But that being said, that's only at high levels. QHs make fantastic all around horses, and generally do quite well because they do have such fantastic minds and are so easily traineable.
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post #7 of 13 Old 09-22-2008, 05:50 PM
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I agree with everyone, especially Skyhuntress, who probably said it better than I can. ;)

I love QHs for their temperment, as they are usually not high strung or very hot. I own a grade QH mare and we show Training level dressage and are schooling First level. I've ridden another QH who used to jump 3ft. They're great all around horses and are very capable of doing english events as well as western. I've never had funny looks form any one at dressage shows... though that's probably because over 50% of the horses here are QHs or QH crosses and do everything from cutting to dressage.
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post #8 of 13 Old 09-22-2008, 07:49 PM
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I know a QH gelding, who is successfully jumping around 90cm, and has won dressage. I love the QH's temperament, and their stocky build. The only thing I don't like about stocky horses (one of my horses is a Palouse Pony) is that when you try and show them in rider classes, or what ever, against the show horses, you never win. I don't mean to be mean to those who like showing, but it is just my opinion. We also have a QH mare, (she is sprint bred) and she has a great temperament, and would do anything for you. The QH just seems sooo willing for you, and I would buy one any day.

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post #9 of 13 Old 09-23-2008, 12:53 AM
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I LOVE QH ,thats all ive grew around with and they are 1 of the best breeds to get caz there just so laid back and such good family and trail horses (exept for the studs of course).My horse Braidee isn't regestered but he is full flleged qh.I mean you can just get a glimpse of him and you can tell right away. And i love him so much.And i hear about people doing english on qh all the time, and i am going to start doing english and jumping on Braidee,becaz he is short and stocky and i think thats what they need 2 be when you jump them.He is so powerful but he needs to gain a little bitt of mussel and lose some weight caz he is 1 chunky horse! Caz its been 2 hot hear in TX 2 do anything at all!And he only stands maybe 14,14 1/2hh.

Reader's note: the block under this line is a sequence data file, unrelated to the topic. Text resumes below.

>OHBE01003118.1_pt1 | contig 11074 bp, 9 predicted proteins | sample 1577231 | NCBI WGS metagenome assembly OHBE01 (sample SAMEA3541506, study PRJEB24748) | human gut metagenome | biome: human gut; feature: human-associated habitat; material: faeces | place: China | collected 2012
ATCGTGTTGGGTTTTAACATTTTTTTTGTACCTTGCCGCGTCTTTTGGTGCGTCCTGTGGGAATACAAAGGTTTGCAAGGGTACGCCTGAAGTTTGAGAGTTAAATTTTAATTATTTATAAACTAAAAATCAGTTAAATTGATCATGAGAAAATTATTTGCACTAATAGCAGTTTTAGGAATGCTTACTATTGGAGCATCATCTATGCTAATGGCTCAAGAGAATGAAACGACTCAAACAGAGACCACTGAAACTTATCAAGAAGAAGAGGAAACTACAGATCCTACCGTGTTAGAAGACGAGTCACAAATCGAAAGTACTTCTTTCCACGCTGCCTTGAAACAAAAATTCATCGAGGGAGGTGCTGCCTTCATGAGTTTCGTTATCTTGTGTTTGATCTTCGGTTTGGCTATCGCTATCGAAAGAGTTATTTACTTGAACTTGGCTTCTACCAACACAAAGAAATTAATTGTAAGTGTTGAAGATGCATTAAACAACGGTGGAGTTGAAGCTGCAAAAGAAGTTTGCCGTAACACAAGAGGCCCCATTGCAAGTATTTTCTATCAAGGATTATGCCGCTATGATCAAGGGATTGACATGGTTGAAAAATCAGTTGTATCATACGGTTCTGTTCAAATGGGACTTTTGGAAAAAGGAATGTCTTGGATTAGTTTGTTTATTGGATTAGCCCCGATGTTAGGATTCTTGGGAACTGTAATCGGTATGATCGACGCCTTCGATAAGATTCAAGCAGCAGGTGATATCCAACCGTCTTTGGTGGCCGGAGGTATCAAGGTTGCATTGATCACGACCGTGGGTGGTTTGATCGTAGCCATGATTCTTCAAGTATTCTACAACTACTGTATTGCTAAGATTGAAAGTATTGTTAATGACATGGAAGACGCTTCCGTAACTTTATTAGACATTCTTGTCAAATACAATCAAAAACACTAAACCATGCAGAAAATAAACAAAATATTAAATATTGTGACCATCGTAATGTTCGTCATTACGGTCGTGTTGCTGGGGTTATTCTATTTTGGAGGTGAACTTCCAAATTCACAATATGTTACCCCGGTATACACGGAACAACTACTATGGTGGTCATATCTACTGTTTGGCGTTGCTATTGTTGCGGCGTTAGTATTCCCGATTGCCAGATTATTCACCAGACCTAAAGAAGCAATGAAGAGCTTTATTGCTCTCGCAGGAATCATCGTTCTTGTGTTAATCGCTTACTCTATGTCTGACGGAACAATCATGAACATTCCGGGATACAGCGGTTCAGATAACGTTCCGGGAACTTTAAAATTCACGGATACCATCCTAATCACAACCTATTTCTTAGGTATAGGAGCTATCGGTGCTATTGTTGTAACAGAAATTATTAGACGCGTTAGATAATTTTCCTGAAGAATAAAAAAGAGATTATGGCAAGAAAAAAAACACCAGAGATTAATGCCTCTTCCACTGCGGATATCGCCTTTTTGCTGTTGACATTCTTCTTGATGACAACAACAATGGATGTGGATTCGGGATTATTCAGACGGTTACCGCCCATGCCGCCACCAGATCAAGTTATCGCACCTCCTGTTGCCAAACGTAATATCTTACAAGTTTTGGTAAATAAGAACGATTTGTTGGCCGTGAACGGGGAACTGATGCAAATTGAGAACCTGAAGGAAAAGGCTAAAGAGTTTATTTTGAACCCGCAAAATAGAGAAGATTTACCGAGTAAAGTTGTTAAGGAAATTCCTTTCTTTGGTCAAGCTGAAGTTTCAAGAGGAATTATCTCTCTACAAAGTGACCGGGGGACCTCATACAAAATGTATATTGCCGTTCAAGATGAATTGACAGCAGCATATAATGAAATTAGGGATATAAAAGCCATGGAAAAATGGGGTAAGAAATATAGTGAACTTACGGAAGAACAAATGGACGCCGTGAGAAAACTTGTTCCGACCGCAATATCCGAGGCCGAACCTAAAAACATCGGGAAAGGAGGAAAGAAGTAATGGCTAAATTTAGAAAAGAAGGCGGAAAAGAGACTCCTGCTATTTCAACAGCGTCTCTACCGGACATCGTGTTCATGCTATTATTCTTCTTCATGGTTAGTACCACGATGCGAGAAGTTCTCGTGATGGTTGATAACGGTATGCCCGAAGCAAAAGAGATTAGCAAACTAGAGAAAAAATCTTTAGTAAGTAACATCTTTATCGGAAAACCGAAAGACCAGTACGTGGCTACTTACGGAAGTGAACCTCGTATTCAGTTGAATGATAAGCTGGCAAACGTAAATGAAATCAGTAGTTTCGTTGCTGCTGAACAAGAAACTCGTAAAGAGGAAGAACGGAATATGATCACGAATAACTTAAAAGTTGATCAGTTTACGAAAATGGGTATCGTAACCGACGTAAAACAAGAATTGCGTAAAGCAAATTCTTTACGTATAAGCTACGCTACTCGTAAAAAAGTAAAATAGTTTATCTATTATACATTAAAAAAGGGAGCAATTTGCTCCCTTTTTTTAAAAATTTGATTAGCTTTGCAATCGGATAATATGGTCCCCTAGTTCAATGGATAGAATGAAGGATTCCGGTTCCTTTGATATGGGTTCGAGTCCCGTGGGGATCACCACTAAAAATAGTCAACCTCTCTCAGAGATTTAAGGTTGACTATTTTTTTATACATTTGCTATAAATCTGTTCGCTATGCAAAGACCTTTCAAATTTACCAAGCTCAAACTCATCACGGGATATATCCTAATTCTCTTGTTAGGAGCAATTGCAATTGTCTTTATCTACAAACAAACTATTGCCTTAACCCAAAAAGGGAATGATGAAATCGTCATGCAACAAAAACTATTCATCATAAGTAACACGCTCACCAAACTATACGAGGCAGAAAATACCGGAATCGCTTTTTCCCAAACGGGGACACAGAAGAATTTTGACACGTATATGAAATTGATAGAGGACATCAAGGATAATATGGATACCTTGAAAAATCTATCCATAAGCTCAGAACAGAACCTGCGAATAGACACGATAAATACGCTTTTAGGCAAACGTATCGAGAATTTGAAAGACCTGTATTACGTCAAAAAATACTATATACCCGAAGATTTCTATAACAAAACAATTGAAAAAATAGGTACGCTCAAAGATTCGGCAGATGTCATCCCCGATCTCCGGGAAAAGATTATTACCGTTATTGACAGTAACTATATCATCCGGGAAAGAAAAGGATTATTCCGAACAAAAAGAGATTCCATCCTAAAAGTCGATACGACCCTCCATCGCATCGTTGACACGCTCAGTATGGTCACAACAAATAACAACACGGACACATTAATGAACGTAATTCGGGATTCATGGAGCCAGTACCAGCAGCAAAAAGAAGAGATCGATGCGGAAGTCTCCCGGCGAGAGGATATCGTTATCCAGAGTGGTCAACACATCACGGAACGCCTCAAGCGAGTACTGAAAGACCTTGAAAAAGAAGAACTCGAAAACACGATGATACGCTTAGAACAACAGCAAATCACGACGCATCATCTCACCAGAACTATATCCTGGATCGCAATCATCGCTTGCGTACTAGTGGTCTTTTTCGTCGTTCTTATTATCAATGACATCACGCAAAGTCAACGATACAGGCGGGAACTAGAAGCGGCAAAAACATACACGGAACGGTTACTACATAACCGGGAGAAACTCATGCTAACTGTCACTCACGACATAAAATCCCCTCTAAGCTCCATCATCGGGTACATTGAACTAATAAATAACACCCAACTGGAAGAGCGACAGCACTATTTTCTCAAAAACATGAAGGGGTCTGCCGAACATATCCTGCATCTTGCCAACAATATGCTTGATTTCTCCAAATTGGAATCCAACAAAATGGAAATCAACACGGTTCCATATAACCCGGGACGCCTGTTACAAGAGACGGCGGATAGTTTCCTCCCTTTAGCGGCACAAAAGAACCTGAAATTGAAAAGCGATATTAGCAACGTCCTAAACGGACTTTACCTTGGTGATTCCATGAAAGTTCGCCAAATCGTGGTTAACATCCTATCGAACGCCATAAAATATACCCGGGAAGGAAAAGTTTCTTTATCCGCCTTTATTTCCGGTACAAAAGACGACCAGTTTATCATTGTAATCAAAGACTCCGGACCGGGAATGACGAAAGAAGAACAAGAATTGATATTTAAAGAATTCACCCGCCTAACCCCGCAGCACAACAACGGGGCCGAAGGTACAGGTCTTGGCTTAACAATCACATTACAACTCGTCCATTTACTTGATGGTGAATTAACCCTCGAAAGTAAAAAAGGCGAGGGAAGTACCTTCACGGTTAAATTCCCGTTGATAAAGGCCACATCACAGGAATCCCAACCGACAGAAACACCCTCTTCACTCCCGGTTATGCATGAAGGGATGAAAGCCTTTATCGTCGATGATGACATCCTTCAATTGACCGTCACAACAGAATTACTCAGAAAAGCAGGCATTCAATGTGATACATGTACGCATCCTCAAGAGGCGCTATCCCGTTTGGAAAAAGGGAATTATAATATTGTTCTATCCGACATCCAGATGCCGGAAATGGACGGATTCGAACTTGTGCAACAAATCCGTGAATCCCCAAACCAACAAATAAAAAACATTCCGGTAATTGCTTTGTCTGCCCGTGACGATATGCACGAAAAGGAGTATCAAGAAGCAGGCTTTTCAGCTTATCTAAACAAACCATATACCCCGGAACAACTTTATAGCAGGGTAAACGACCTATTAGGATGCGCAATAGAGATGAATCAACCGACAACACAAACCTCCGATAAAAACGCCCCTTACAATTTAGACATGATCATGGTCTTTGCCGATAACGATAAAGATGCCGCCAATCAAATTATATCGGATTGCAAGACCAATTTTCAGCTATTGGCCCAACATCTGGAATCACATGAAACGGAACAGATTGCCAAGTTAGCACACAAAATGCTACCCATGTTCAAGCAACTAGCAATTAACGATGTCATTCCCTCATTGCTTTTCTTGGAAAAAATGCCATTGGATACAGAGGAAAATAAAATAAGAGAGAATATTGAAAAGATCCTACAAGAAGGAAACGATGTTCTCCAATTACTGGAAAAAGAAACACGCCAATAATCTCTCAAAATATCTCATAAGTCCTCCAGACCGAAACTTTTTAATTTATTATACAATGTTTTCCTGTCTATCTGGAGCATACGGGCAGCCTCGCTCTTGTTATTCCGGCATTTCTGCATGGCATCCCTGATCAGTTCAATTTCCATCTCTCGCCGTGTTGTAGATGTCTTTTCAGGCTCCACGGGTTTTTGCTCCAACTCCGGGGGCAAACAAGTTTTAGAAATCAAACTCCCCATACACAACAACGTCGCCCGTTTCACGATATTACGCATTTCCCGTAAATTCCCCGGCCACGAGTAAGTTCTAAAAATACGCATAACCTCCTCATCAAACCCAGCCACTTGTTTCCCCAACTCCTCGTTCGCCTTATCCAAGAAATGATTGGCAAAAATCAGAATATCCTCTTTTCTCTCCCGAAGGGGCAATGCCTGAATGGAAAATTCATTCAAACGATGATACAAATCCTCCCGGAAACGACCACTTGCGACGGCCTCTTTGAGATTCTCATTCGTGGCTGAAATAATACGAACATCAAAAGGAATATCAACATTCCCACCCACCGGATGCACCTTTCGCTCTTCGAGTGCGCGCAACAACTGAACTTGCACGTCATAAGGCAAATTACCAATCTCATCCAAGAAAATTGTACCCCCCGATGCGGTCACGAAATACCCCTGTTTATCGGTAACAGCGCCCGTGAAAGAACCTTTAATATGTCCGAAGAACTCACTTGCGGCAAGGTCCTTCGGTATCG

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post #10 of 13 Old 09-23-2008, 10:45 AM
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I'd have to agree with what's been said already! QH's are extremely versatile and these days they come in all sorts of shapes and sizes. Short, tall, wide, extra wide :) The racing lines especially are often built similarly to TBs. We're the biggest H/J show barn in the area and i'd say at least half of our barn are made up of QHs. These horses compete at some of the top AA shows around and win. I don't know where people get the idea that QHs can't compete at the top levels of the hunter ring, or even jumpers! One of the best jumpers in our state is a 14h ex-cowpony! I can see why they aren't going to be as competitive at the very upper levels of dressage, but quite honestly most people aren't either. :)